Archive for October 24th, 2009

The past nine years have been discouraging, with Bush and Obama both being big-government interventionists. But it’s nice to know that the other side still has a hard time imposing higher taxes. The Wall Street Journal’s editorial page celebrates the death of a terrible tax proposal that would have increased double taxation on American companies trying to earn market share while competing abroad:

Raising taxes on the overseas profits of American firms has been a central plank of Barack Obama’s agenda since his campaign for President in 2008. The proposal was featured in the President’s budget in February and was the focus of a May speech in which he said that corporations were “shirking” their responsibility to support his huge increases in federal spending through higher tax payments. But as this newspaper reported Tuesday, the Administration appears to have shelved the plan to limit business use of the current deferral of taxes on profits earned overseas. This climbdown comes after a full-court press by U.S. multinationals, notably including some of Mr. Obama’s Silicon Valley supporters, which argued that raising taxes on U.S. companies abroad would do nothing to create jobs in the U.S. while undermining American competitiveness overseas. The U.S. is one of the few developed countries that even tries to tax corporate overseas profits. Most operate on a territorial system, in which business profits are taxed in the country in which they are earned. The U.S. taxes world-wide income but then allows a deferral of overseas taxes until those profits are repatriated. It also allows companies to take a tax credit for corporate taxes paid in other countries, although this tax credit system is cumbersome and only partially offsets the burden of double taxation. The idea that raising corporate taxes would promote job creation never made sense, and the mere threat of higher taxes is one factor depressing business investment and slowing any recovery. So it’s good news that the Administration seems to have set this job-killer aside, at least for now.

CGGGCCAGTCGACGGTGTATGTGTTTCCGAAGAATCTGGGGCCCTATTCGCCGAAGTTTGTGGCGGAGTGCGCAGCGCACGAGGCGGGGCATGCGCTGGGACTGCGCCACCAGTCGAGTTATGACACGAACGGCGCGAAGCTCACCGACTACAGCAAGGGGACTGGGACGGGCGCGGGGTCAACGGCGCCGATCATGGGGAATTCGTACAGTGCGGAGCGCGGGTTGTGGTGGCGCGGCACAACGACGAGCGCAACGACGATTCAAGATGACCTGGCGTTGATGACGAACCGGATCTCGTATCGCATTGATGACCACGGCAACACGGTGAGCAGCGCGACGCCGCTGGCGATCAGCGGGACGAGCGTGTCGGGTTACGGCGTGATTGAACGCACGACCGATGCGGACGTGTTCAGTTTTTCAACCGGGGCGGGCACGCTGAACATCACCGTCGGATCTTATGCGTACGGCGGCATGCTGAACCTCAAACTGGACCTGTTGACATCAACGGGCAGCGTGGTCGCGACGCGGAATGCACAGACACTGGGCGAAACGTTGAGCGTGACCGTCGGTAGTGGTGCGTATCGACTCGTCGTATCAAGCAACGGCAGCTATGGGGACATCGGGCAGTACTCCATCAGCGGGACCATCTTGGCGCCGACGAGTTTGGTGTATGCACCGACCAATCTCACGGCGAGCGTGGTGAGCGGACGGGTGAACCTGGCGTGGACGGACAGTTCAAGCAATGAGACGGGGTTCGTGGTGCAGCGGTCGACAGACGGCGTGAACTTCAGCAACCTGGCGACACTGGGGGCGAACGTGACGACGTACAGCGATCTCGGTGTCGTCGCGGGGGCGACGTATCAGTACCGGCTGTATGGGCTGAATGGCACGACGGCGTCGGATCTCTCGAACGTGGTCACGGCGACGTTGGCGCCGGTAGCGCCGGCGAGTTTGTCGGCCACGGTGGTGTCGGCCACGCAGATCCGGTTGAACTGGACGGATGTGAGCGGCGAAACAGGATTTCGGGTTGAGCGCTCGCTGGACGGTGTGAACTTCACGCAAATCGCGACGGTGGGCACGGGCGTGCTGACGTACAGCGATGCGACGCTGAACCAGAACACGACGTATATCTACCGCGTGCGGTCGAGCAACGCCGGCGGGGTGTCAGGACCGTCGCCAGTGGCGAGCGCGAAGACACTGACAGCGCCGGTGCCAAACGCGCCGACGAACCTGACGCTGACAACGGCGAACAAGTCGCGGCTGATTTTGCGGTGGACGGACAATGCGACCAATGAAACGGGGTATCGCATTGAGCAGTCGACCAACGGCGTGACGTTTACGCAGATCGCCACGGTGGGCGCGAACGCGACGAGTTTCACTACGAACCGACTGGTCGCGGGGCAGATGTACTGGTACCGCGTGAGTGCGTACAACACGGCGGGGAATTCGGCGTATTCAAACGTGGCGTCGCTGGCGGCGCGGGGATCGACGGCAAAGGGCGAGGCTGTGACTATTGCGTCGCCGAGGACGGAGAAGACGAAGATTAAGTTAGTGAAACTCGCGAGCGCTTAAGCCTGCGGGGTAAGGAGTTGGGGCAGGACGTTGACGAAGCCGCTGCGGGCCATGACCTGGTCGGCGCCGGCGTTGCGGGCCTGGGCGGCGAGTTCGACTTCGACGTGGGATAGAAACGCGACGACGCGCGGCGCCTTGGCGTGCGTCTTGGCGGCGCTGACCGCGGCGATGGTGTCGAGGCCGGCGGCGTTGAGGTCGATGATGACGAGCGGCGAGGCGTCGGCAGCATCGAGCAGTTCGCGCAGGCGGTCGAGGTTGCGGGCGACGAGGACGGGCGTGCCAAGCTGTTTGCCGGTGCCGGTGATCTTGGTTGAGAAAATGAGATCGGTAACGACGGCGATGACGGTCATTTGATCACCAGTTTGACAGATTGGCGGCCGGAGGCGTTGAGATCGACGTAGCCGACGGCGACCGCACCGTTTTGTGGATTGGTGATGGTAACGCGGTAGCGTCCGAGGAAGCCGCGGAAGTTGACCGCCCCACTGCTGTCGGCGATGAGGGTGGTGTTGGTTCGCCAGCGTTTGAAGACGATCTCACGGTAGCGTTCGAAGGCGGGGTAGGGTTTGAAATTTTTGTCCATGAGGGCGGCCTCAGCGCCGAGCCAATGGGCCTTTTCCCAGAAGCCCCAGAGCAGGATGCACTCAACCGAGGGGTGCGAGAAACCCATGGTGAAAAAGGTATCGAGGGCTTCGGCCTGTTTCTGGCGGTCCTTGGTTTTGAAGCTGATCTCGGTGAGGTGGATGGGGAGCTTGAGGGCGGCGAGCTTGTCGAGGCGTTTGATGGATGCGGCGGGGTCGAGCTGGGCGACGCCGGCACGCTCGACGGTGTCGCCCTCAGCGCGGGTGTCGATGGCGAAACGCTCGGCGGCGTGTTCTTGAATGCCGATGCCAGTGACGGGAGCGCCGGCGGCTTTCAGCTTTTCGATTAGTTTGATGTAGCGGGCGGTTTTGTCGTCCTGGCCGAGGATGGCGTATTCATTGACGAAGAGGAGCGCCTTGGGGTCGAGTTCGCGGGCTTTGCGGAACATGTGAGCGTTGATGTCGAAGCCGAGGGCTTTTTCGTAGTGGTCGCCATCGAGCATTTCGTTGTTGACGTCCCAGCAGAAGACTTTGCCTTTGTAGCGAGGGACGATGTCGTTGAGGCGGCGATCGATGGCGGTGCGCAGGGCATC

Hopefully, the Center for Freedom and Prosperity’s video played at least a small role in educating policy makers about the foolishness of the President’s proposal.

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While doing research for an upcoming video, I found an excellent study from the National Center for Policy Analysis that explains how “third-party payer” is largely preventing markets from operating in health care. Government policies (including tax distortions) are the cause of the problem, yet the polticians want to expand third-party payments. Here’s an excerpt from the paper, and I also reprint below a key chart from the paper that shows how most medical prices rise faster than the overall price level, but the opposite result occurs when consumes are in control (for things such as cosmetic surgery):

Long before a patient enters a doctor’s office, third- party bureaucracies have determined which medical services they will pay for, which ones they will not and how much they will pay. The result is a highly artificial market plagued by problems of high costs, inconsistent quality and poor access. …Can the market for medical care be different? Interestingly, in health care markets where patients pay directly for all or most of their care, providers almost always compete on the basis of price and quality. And because they are not trapped in a system that pays for predetermined tasks at predetermined rates, providers are free to repackage and reprice their services — just like vendors in other markets. It is primarily in these direct-pay markets that entrepreneurs are creating many innovative services to solve the very prob-lems about which critics of the health care system complain. …Cosmetic surgery is rarely covered by insurance. Because providers know their patients must pay out of pocket and are price sensitive, patients can typically (a) find a package price in advance covering all services and facilities, (b) compare prices prior to surgery, and (c) pay a price that has been falling over time in real terms — despite a huge increase in volume and considerable technical innovation (which is blamed for increas- ing costs for every other type of surgery). …In 1960, consumers paid about 47 percent of overall health care costs out of pocket. …In 2006, consumers paid only 12 cents out of their own pockets every time they spent a dollar on health care.

Third party payer

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